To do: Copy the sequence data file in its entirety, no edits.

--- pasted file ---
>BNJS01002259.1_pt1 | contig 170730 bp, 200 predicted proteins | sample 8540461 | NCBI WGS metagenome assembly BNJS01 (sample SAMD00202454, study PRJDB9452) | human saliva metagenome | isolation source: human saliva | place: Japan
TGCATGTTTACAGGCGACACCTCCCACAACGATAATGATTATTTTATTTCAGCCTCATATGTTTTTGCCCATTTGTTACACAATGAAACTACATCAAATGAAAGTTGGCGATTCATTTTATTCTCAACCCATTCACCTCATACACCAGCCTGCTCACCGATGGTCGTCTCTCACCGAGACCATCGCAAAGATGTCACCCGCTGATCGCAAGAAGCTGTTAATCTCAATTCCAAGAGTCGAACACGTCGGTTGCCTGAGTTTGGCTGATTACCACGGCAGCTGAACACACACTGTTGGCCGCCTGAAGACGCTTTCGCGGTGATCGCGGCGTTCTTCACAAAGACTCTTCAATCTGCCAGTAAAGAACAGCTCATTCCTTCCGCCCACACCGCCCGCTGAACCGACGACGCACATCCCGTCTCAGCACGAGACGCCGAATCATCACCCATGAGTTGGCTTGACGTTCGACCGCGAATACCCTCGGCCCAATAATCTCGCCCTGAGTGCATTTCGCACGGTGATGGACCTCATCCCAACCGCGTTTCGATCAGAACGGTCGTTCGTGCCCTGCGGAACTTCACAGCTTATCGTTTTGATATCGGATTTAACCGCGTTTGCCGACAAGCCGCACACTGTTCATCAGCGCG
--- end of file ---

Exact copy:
>BNJS01002259.1_pt1 | contig 170730 bp, 200 predicted proteins | sample 8540461 | NCBI WGS metagenome assembly BNJS01 (sample SAMD00202454, study PRJDB9452) | human saliva metagenome | isolation source: human saliva | place: Japan
TGCATGTTTACAGGCGACACCTCCCACAACGATAATGATTATTTTATTTCAGCCTCATATGTTTTTGCCCATTTGTTACACAATGAAACTACATCAAATGAAAGTTGGCGATTCATTTTATTCTCAACCCATTCACCTCATACACCAGCCTGCTCACCGATGGTCGTCTCTCACCGAGACCATCGCAAAGATGTCACCCGCTGATCGCAAGAAGCTGTTAATCTCAATTCCAAGAGTCGAACACGTCGGTTGCCTGAGTTTGGCTGATTACCACGGCAGCTGAACACACACTGTTGGCCGCCTGAAGACGCTTTCGCGGTGATCGCGGCGTTCTTCACAAAGACTCTTCAATCTGCCAGTAAAGAACAGCTCATTCCTTCCGCCCACACCGCCCGCTGAACCGACGACGCACATCCCGTCTCAGCACGAGACGCCGAATCATCACCCATGAGTTGGCTTGACGTTCGACCGCGAATACCCTCGGCCCAATAATCTCGCCCTGAGTGCATTTCGCACGGTGATGGACCTCATCCCAACCGCGTTTCGATCAGAACGGTCGTTCGTGCCCTGCGGAACTTCACAGCTTATCGTTTTGATATCGGATTTAACCGCGTTTGCCGACAAGCCGCACACTGTTCATCAGCGCG